Mild-Mannered Canadian Fury

Doug Stephen is Politely Peeved

Presenting Swiftype Integration, And An Explanation Of How To Do It


Sat, 19 May 2012 Ā«permalinkĀ»

I have moved away from DuckDuckGo as my Site Search provider, in favor of beta-testing the YC-funded Swiftype service. They provide inline search results powered by their own crawler backend. It’s such a phenomenal concept; the only site that gets indexed is my own site instead of relying on a subset of the index of the entire web.

If you ever used the site search here when it was DDG powered, you know that the results were spotty at best. Even using a Google site search wouldn’t always return desired results. Swiftype eliminates this problem. They also provide great features like an API, in-line autocomplete/instant search, analytics, and the ability to customize result priority for keywords. Pretty awesome stuff.

It took me a few minutes to get everything set up on this site; they provide three installation types1 and I elected for the “results on a new page” installation.

Swiftype works by hooking their engines in to designated form elements on your page via JavaScript. The problem I was having was the fact that no search results were being rendered on the results landing page. Turns out there was a bit of a JS embedding conflict.

If the inline JS block for the search results as well as the search fields are both on the same page, there will be a conflict that prevents the results from loading properly. I placed the search field JS block in the after_footer partial so that it would be loaded on every page of the site, and this caused it to show up on the search results page. I probably could have done something like stuck the JS block in the article or something, but instead I decided to go with a Liquid conditional in the after_footer in the event that the script crapping out wouldn’t block in the middle of the page:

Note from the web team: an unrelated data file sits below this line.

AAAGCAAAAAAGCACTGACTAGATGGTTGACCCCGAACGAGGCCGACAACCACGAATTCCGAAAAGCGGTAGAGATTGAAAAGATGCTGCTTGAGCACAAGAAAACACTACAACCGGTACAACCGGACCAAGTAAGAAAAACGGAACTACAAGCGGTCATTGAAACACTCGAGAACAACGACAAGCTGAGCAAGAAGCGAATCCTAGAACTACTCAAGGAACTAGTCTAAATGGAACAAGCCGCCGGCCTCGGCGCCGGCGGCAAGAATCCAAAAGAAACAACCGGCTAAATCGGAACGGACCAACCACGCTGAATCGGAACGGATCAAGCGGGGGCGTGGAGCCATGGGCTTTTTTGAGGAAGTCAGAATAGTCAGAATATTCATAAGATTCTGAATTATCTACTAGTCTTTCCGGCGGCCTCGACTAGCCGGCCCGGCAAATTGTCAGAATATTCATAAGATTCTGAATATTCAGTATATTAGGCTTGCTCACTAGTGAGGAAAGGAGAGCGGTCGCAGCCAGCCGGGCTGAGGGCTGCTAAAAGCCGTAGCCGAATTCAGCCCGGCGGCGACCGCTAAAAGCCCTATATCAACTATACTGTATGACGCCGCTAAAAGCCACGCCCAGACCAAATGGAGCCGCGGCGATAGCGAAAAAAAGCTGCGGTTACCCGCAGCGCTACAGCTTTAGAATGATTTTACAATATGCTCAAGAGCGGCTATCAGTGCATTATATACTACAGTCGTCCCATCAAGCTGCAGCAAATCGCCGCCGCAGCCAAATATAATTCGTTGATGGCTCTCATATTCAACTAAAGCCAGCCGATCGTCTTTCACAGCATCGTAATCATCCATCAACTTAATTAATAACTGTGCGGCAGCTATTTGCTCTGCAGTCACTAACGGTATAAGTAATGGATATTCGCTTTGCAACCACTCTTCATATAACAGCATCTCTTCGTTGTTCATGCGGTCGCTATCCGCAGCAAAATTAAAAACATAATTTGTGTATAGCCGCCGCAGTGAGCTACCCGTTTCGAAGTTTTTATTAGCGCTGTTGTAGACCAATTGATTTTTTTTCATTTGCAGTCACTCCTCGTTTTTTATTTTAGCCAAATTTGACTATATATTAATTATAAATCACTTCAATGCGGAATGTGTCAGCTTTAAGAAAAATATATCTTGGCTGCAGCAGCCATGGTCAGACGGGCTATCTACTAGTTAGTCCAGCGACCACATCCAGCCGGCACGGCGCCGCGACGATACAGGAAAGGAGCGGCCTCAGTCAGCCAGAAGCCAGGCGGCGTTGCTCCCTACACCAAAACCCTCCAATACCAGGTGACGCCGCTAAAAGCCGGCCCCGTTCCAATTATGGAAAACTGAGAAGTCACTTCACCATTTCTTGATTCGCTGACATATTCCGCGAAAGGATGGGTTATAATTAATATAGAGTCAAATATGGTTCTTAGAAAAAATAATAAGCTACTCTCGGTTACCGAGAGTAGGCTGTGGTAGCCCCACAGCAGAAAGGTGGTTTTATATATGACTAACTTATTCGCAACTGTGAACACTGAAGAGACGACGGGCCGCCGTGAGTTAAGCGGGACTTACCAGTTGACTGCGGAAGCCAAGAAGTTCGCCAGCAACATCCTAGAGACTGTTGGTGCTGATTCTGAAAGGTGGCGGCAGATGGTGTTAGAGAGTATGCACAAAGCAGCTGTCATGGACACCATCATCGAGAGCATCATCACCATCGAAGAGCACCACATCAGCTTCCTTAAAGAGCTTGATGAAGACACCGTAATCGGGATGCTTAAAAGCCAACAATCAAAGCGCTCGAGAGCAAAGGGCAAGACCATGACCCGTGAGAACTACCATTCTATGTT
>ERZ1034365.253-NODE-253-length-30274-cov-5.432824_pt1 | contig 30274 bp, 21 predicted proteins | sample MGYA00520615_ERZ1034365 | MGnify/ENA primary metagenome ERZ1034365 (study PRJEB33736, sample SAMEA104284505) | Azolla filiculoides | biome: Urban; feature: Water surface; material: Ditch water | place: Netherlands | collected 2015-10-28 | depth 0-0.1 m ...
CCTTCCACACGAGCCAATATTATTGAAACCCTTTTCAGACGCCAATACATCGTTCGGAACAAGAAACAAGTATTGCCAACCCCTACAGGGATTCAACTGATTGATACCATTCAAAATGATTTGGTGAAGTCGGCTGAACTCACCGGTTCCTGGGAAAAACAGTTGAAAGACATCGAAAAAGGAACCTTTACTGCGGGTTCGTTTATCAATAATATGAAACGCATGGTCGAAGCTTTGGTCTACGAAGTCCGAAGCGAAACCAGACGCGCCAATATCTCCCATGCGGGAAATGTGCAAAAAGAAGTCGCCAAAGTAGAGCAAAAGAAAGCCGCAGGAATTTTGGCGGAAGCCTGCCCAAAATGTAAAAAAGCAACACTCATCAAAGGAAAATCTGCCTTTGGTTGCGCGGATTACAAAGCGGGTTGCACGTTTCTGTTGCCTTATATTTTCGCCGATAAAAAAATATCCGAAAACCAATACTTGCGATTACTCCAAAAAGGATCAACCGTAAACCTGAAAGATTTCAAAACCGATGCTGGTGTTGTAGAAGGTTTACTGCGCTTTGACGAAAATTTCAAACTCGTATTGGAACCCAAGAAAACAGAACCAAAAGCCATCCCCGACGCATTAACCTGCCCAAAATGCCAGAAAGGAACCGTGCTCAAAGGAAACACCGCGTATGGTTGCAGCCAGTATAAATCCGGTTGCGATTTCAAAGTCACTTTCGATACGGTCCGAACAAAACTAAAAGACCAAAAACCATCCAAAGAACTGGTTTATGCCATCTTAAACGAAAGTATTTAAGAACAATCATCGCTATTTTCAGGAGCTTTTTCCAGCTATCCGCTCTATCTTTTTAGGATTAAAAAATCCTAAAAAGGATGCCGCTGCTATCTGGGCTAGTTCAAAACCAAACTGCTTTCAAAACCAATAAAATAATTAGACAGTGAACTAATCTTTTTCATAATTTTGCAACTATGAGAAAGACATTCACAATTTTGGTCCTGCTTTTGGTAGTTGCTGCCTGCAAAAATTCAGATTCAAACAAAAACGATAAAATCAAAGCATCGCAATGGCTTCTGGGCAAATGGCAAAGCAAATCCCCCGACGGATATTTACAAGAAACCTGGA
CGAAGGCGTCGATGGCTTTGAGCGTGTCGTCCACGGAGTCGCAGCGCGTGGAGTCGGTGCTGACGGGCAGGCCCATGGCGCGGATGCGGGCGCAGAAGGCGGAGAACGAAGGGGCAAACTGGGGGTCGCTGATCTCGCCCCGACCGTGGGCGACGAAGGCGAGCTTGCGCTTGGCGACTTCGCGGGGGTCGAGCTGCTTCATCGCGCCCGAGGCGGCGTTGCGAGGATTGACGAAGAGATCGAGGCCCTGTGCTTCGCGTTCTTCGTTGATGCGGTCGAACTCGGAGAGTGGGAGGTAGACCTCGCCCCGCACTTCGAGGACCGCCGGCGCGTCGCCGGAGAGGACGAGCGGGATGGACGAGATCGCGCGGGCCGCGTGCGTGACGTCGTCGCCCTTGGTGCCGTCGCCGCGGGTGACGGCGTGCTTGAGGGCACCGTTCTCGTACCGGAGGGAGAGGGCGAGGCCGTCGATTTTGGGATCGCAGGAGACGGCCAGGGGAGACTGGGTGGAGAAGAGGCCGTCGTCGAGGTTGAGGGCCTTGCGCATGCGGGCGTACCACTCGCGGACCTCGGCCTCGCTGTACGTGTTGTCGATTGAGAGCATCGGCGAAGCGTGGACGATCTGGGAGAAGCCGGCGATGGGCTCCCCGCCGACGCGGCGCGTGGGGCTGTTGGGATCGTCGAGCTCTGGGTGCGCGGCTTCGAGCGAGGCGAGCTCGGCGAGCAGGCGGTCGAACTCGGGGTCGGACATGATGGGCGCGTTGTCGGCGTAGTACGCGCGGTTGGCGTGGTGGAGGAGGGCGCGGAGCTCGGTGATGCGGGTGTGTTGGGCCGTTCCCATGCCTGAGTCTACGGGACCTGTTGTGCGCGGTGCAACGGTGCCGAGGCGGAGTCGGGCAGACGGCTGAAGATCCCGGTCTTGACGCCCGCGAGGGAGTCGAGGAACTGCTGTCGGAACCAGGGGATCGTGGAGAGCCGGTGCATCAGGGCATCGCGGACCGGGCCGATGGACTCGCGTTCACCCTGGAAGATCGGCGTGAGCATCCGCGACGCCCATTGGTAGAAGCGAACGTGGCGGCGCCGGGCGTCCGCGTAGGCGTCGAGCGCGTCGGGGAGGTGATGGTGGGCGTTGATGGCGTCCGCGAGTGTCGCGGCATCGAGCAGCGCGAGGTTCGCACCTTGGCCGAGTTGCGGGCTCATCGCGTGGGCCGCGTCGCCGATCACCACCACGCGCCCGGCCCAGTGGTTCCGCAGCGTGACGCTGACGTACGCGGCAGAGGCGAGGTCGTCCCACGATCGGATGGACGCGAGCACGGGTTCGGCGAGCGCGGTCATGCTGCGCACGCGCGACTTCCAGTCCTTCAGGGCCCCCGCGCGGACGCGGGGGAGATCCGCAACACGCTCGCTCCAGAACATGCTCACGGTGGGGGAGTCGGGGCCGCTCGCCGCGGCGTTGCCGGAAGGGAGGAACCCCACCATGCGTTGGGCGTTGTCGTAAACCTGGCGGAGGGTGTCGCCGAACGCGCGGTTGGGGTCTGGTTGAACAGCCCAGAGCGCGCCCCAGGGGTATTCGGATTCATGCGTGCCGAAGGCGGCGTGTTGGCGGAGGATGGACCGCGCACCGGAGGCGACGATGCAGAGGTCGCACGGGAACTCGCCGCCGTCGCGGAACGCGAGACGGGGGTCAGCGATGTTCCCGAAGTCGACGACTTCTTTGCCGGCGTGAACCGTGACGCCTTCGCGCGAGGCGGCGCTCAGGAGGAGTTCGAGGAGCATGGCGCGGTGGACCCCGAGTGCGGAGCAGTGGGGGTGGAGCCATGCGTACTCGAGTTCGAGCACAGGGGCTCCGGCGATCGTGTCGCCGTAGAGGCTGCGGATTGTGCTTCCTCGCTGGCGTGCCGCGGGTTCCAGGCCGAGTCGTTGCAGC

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\\ Use your search results page URL here:
{% if page.url != "/search-results/index.html" %}

<script type="text/javascript">
  var Swiftype = window.Swiftype || {};
  (function() {
    Swiftype.key = 'your-engine-key';
    Swiftype.inputElement = '#st-search-input';
    Swiftype.resultContainingElement = '#st-results-container';
    Swiftype.attachElement = '#st-search-input';
    Swiftype.renderStyle = "new_page";
    Swiftype.resultPageURL = "{{ root-url }}/your-search-results-page/"

    var script = document.createElement('script');
    script.type = 'text/javascript';
    script.async = true;
    script.src = "//swiftype.com/embed.js";
    var entry = document.getElementsByTagName('script')[0];
    entry.parentNode.insertBefore(script, entry);
  }());
</script>

{% endif %}

This keeps the scripts from getting double embedded, and wipes out the conflict. Just create your results page like you would any other Octopress page, paste the stuff from Swiftype, and be on your way. You’ll probably want to style things up a bit to match your current theme. But that’s all there is to it. You can also use this little liquid conditional to remove the search form on the Search Results page itself, since the search results page generates a large input block for searching on the results page anyway.

I hope that this service goes on to be successful, because I’m loving it.



  1. Write out to a div on the current page, bring up an overlay, or use a separate landing page.